So often, the habits that experts recommend to increase happiness aren’t compatible with actual daily life. Who has time to sit down for an extended meditation session when you’re juggling 1,000 different things?
Fortunately, there is plenty you can do to boost your well-being throughout the day in just a few minutes. Here are five research-backed happiness “hacks” that take five minutes or less, but pay dividends all day long.
1. Tackle your hardest task.
Loretta Graziano Breuning, founder of Inner Mammal Institute and author of “Habits of a Happy Brain,” believes that humans can essentially rewire their brains. How so? By understanding that we have certain “happy chemicals” that were inherited from earlier mammals — and using that knowledge to develop habits that turn those chemicals on.
One of those chemicals is dopamine, which Breuning describes as “a sense of accomplishment,” and you can stimulate dopamine by going straight at your most difficult task of the day — ideally pretty early on. Have an email you’ve been putting off? A particularly challenging stretch of child care? A deadline you need to hit, or a difficult conversation you’ve been putting off? Tackle it first.
(If the task you’re taking on isn’t something you can complete in five minutes or less, break it into smaller chunks. Then start with one.)
Ultimately, the goal is to “focus on a specific target,” Breuning said, and to celebrate yourself when you’re done. It might feel counterintuitive to tackle a hard task when you’re looking for a feeling of happiness, but stimulating dopamine in your brain can help keep you humming along (and feeling proud of yourself!) all day long.
2. Take 10 deep breaths.
In a December study led by a team of researchers with the University of Wisconsin-Madison’s Center for Healthy Minds, experts broke down the four pillars they believe are essential to cultivating mental well-being: awareness, connection, insight and purpose. All these sound pretty lofty, but the pillars can be broken down into small daily habits that, over time, train the brain.
When it comes to awareness, for example, one of the simplest exercises to try is just breathing. Close your eyes and focus on the act of taking 10 breaths, the researchers suggested. That’s it! (Or consider 4-7-8 breathing. Or roll breathing. Or any of the hundreds of other types of focused breathing. Just find one or two methods that feel good to you so you’ll actually stick to it.)
Ultimately, research really does show how powerful mindfulness meditation can help to lessen feelings of anxiety and stress both in the moment and in the longer term. But the good news is that you don’t need to spend a huge chunk of your day doing it.
3. Listen to a happy song. (Bonus points for dancing!)
When you’re exhausted or dragging, press play on an upbeat song. Research shows hearing happy music is on par with mindfulness meditation.
For example, in a 2016 study of older adults with Alzheimer’s, listening to music improved their sense of well-being and mood and lowered their feelings of stress. On the other end of the spectrum, studies have shown that singing to babies in the NICU helps to keep them “quietly alert” and reduced parental stress.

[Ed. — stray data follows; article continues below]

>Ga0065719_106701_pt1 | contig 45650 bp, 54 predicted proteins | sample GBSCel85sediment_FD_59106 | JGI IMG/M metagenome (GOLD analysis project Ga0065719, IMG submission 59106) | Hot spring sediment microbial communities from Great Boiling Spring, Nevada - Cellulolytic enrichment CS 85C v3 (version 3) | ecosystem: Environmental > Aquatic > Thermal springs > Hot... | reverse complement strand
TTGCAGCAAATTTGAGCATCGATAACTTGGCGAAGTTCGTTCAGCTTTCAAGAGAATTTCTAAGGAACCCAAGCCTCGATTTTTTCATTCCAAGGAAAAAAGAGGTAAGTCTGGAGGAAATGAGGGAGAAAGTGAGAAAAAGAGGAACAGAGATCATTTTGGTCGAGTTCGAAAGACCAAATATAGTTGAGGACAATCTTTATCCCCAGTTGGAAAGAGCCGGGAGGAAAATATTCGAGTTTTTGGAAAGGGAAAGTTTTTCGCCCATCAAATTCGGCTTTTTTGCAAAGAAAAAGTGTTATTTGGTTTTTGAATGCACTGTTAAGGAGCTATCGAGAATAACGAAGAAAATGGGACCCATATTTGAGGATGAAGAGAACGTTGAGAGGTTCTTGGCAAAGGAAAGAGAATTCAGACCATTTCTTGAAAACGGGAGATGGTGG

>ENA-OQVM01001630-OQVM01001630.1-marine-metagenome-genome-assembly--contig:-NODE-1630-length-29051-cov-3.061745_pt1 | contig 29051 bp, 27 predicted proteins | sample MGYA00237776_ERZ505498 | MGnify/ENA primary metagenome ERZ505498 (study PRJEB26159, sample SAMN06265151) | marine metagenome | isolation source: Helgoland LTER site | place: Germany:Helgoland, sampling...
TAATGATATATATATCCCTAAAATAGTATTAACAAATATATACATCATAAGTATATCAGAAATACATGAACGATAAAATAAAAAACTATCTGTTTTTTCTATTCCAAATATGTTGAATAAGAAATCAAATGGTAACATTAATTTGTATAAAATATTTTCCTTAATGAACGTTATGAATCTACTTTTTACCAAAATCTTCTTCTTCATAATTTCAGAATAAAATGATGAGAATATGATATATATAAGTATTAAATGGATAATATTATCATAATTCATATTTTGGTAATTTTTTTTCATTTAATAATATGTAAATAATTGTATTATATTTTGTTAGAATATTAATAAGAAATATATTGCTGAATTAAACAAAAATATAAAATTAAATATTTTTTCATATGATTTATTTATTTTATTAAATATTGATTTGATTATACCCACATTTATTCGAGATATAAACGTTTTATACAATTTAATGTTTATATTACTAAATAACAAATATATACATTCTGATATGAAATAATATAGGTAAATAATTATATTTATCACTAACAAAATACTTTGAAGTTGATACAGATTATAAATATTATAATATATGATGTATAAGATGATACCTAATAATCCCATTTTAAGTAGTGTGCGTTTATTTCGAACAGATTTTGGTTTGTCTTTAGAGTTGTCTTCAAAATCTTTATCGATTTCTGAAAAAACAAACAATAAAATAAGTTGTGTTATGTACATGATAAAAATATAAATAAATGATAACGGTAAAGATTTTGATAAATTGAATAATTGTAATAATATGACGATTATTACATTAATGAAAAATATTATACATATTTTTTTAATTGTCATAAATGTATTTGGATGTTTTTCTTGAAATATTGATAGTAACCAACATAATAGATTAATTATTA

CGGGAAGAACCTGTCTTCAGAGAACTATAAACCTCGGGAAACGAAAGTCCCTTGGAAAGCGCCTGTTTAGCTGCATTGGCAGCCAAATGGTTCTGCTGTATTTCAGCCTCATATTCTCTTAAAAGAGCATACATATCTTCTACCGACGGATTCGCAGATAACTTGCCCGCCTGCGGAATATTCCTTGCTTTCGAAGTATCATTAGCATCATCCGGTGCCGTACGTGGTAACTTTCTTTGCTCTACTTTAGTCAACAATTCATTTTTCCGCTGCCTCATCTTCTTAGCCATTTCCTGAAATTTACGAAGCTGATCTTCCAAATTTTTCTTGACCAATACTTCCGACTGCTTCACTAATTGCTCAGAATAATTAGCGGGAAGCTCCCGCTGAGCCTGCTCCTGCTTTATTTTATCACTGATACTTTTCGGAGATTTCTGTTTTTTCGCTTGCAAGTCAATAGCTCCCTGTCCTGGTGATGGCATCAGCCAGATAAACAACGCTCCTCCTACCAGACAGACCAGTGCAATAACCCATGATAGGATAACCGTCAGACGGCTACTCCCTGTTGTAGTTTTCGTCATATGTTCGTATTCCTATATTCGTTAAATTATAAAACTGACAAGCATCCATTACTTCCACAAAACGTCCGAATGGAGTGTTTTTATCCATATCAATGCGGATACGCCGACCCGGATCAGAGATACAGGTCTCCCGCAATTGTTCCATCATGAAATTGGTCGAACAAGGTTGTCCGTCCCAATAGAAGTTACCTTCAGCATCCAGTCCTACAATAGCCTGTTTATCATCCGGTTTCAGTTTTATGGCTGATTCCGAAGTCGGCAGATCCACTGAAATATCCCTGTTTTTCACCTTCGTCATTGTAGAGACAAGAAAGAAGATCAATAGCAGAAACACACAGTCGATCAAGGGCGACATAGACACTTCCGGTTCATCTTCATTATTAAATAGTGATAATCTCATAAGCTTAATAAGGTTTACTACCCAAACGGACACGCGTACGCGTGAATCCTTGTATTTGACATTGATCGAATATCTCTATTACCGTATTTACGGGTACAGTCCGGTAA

Bonus points for dancing or moving your body along with the music, which can help increase your energy levels even further while zapping stress.
4. For a few minutes, focus on the people who’ve got your back.
According to Breuning, another key “happy chemical” is oxytocin, which people tend to think of as the love hormone, though she thinks of it as more closely tied to feelings of trust. To stimulate oxytocin quickly, she recommended thinking about the people you trust. Ask yourself: “If I need support, who will be there?” Breuning said.
You might go ahead and connect with that person by sending them a quick text or giving them a call, (or if you’re together at home, giving them a quick hug). And those simple moments of social connection with someone you love and admire are a big-time happiness booster.
But just thinking about who is in your “herd” can be enough, Breuning said. It stimulates your brain’s oxytocin, which helps you feel safe and secure.
5. Do something kind for someone. (Or just think kind thoughts!)
Research shows that daily acts of kindness are a simple way to boost happiness and they don’t have to be big. What matters is that you’re deliberate about it.
“Intentionally set a goal to be kinder to others,” experts at the Mayo Clinic suggest. “Express sincerely felt kindness to a co-worker. Make a special effort to extend kind words to a neighbor. Hold the elevator for someone or take time to help a loved one.”
Experts also now understand that it can be equally powerful (at least from a happiness-boosting perspective) to simply spend some time cultivating a sense of kindness toward someone in your own head — whether or not that person even knows it.
The Center for Healthy Minds recommended thinking about things you admire about that person. Then “recall situations where they expressed these qualities and then imagine expressing your appreciation,” the group noted. “You can then extend this to people you don’t know very well and eventually even to people you find challenging.”
By spending some time sending happy thoughts someone else’s way, you’ll bring a bit of joy into your own life.